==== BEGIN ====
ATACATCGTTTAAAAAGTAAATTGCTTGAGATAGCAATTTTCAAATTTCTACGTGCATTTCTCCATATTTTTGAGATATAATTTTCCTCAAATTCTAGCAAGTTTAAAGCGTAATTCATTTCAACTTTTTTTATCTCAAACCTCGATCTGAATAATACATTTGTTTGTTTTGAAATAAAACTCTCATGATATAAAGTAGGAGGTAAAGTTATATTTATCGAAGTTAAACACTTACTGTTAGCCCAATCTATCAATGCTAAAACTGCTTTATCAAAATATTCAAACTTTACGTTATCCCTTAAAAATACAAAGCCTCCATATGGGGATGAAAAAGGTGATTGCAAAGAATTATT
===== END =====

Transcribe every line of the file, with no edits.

ATACATCGTTTAAAAAGTAAATTGCTTGAGATAGCAATTTTCAAATTTCTACGTGCATTTCTCCATATTTTTGAGATATAATTTTCCTCAAATTCTAGCAAGTTTAAAGCGTAATTCATTTCAACTTTTTTTATCTCAAACCTCGATCTGAATAATACATTTGTTTGTTTTGAAATAAAACTCTCATGATATAAAGTAGGAGGTAAAGTTATATTTATCGAAGTTAAACACTTACTGTTAGCCCAATCTATCAATGCTAAAACTGCTTTATCAAAATATTCAAACTTTACGTTATCCCTTAAAAATACAAAGCCTCCATATGGGGATGAAAAAGGTGATTGCAAAGAATTATT